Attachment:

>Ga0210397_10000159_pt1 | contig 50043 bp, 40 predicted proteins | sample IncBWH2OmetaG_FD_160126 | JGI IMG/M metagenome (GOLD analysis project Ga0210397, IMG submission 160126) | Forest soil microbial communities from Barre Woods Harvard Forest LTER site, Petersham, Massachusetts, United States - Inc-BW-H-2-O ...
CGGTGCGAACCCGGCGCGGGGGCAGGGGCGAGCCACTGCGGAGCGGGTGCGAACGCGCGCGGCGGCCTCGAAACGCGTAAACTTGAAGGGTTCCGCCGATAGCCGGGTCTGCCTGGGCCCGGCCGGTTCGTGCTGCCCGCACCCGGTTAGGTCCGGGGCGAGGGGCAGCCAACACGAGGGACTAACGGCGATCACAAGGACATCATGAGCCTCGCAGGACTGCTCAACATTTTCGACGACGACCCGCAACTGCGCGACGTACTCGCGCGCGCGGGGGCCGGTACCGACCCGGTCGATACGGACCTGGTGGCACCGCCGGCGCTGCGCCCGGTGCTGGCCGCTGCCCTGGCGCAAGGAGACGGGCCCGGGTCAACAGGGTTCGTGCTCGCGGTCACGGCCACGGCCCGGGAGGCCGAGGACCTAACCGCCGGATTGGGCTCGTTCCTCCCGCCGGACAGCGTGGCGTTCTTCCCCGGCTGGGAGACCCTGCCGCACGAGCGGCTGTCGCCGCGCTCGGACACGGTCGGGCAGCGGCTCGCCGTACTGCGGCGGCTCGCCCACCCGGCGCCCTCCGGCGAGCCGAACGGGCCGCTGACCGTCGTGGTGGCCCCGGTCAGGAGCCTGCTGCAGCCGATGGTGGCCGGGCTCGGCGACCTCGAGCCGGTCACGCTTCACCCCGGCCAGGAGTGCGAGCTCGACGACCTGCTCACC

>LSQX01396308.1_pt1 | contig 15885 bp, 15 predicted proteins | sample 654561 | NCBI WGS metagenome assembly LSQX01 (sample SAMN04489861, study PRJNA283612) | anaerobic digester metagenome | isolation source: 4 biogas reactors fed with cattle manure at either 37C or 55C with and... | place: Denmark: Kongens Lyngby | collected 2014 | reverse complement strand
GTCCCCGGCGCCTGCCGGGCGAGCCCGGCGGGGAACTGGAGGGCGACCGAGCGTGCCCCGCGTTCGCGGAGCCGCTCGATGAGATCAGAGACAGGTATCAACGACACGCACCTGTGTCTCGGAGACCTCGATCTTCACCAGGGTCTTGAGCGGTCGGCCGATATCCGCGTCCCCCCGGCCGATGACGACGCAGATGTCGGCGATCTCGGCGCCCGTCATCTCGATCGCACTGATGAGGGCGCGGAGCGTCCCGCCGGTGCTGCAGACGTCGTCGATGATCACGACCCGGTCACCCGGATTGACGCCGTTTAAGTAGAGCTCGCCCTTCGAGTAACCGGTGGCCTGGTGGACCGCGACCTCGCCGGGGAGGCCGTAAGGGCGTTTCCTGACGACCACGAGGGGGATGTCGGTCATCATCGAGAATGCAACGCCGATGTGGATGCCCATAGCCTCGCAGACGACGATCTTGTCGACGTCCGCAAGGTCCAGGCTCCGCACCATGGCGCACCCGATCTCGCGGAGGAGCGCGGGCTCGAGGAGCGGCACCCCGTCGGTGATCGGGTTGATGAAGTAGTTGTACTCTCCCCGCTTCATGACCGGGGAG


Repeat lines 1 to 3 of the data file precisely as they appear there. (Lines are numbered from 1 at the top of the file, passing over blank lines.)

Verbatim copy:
>Ga0210397_10000159_pt1 | contig 50043 bp, 40 predicted proteins | sample IncBWH2OmetaG_FD_160126 | JGI IMG/M metagenome (GOLD analysis project Ga0210397, IMG submission 160126) | Forest soil microbial communities from Barre Woods Harvard Forest LTER site, Petersham, Massachusetts, United States - Inc-BW-H-2-O ...
CGGTGCGAACCCGGCGCGGGGGCAGGGGCGAGCCACTGCGGAGCGGGTGCGAACGCGCGCGGCGGCCTCGAAACGCGTAAACTTGAAGGGTTCCGCCGATAGCCGGGTCTGCCTGGGCCCGGCCGGTTCGTGCTGCCCGCACCCGGTTAGGTCCGGGGCGAGGGGCAGCCAACACGAGGGACTAACGGCGATCACAAGGACATCATGAGCCTCGCAGGACTGCTCAACATTTTCGACGACGACCCGCAACTGCGCGACGTACTCGCGCGCGCGGGGGCCGGTACCGACCCGGTCGATACGGACCTGGTGGCACCGCCGGCGCTGCGCCCGGTGCTGGCCGCTGCCCTGGCGCAAGGAGACGGGCCCGGGTCAACAGGGTTCGTGCTCGCGGTCACGGCCACGGCCCGGGAGGCCGAGGACCTAACCGCCGGATTGGGCTCGTTCCTCCCGCCGGACAGCGTGGCGTTCTTCCCCGGCTGGGAGACCCTGCCGCACGAGCGGCTGTCGCCGCGCTCGGACACGGTCGGGCAGCGGCTCGCCGTACTGCGGCGGCTCGCCCACCCGGCGCCCTCCGGCGAGCCGAACGGGCCGCTGACCGTCGTGGTGGCCCCGGTCAGGAGCCTGCTGCAGCCGATGGTGGCCGGGCTCGGCGACCTCGAGCCGGTCACGCTTCACCCCGGCCAGGAGTGCGAGCTCGACGACCTGCTCACC

>LSQX01396308.1_pt1 | contig 15885 bp, 15 predicted proteins | sample 654561 | NCBI WGS metagenome assembly LSQX01 (sample SAMN04489861, study PRJNA283612) | anaerobic digester metagenome | isolation source: 4 biogas reactors fed with cattle manure at either 37C or 55C with and... | place: Denmark: Kongens Lyngby | collected 2014 | reverse complement strand